(Occasionally the traffic in the lot gets really backed-up when someone coming in sees what looks like someone in a parking space getting ready to leave, then stops and puts on their flashers – waiting for the vehicle in the parking space to make room for them.)

You should anticipate people suddenly trying to change from the Northside Drive right hand lane to the left hand lane, and even cutting quite close to other vehicles.

The letter D on the upper right of the map below shows where the photo above was taken.
simple map

The letters BP near the center of the map above
show where this photo of the now blocked off road between the parking lots was taken from:

road blocked off with waterfall beyond

Instead of using this first entrance / driveway off Northside Drive, for a usually faster route,
stay in the right hand lane until you are past this backup,
then merge over into the left hand lane and go past most of the Lodge buildings.
Look for an entrance on the left beyond the hotel buildings seen from the road and then turn left into the complex,
then bear right to get to the day use parking lot
or go a little further along Northside drive and turn left into the Yosemite Falls day use parking lot at the near end of it, or the far end.

stones forming a wall

Drivers should note that there are sections of road in Yosemite Valley with two lanes (usually) in the same direction, with the right lane ONLY for the free shuttle buses, ambulances, ski bus, commercial vehicles with ten or more passengers. The NPS says: “The bus lane ensures emergency vehicles can respond to incidents when traffic is backed up and provides preference for mass transit.”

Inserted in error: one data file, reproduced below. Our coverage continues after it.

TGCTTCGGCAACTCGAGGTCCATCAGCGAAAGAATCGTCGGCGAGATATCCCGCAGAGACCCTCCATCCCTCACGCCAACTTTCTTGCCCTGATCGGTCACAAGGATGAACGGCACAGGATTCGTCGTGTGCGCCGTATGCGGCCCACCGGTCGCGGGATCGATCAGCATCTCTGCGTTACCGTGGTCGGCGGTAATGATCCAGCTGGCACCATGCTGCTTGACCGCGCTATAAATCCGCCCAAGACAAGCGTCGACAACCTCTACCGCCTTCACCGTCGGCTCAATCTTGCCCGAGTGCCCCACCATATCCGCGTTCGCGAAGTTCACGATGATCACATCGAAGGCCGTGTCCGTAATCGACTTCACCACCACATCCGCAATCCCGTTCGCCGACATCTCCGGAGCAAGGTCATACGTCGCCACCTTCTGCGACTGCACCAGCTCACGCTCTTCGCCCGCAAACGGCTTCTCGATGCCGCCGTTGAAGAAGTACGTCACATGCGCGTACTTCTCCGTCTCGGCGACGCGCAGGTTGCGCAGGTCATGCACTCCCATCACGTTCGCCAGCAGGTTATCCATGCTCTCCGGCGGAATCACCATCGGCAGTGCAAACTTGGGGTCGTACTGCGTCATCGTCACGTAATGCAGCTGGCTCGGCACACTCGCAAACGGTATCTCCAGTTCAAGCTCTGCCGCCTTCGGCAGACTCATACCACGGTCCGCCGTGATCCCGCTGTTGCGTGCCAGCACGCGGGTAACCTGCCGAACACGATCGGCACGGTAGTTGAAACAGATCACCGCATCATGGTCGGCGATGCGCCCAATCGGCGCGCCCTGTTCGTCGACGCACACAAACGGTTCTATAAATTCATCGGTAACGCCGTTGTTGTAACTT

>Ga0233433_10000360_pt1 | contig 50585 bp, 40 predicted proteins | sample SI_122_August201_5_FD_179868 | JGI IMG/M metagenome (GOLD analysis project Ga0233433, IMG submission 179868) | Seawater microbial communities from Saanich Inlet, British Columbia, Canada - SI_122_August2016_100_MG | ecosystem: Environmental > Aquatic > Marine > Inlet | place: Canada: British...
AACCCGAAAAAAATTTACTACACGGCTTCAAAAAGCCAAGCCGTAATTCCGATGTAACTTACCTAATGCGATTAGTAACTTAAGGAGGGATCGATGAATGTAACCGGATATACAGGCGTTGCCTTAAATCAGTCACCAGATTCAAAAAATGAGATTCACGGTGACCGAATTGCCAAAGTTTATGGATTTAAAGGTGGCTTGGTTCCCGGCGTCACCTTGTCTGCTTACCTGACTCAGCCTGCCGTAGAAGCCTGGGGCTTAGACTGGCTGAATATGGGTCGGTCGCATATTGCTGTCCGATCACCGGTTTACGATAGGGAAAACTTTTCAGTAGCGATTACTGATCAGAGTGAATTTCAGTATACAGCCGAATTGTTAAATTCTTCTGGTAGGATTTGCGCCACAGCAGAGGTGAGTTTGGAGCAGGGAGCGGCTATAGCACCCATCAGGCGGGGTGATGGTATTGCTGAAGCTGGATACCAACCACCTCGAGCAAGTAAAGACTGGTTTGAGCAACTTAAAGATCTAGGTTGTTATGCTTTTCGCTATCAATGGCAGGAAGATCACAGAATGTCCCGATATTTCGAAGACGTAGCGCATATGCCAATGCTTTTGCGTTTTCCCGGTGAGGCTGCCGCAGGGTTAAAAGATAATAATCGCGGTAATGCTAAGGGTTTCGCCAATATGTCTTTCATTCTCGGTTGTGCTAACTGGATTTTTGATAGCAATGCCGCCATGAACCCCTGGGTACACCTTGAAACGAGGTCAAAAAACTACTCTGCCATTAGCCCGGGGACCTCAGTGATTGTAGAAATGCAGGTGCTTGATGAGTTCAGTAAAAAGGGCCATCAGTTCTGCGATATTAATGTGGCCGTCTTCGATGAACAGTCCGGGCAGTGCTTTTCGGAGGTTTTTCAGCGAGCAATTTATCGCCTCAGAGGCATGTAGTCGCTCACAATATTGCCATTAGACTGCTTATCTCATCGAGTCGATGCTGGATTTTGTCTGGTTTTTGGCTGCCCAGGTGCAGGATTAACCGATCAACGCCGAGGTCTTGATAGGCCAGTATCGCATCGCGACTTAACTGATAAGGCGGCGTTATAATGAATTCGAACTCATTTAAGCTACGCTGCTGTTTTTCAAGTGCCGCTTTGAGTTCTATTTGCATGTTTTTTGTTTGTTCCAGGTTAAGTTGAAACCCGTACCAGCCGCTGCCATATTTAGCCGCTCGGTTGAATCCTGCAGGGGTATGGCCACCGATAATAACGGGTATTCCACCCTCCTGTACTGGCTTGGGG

Parking and traffic jams in Yosemite valley tips and tricks has the above advice, with maps of each of the three major day-use parking lots, with advice to help you NOT get a Yosemite National Park traffic or parking ticket, and not contribute to preventable traffic backups. And some details of where you can’t park in Yosemite, or can’t park without a permit, for example, Camp 4 (Camp Four), across Northside Drive from the Yosemite Falls day use parking lot.

sign that says camp 4 parking permit required 24 hours

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Descriptions of each Yosemite valley free shuttle bus stop
and ways to use the shuttle bus effectively, and save time,
find activities/trailheads/restaurants/showers

are at: Yosemite valley free shuttle bus.

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Cell phone service is NOT available in all parts of Yosemite.
It is usually okay in the vicinity of the Exploration Center.
Many years we got 4 bars for Verizon and 3 bars for AT&T near the Exploration Center, versus 2 bars for each at the Ahwahnee and 2 bars Verizon, 1 bar AT&T in Upper Pines campground, at the Yosemite Valley Lodge, Curry Village and some other locations in East Yosemite Valley.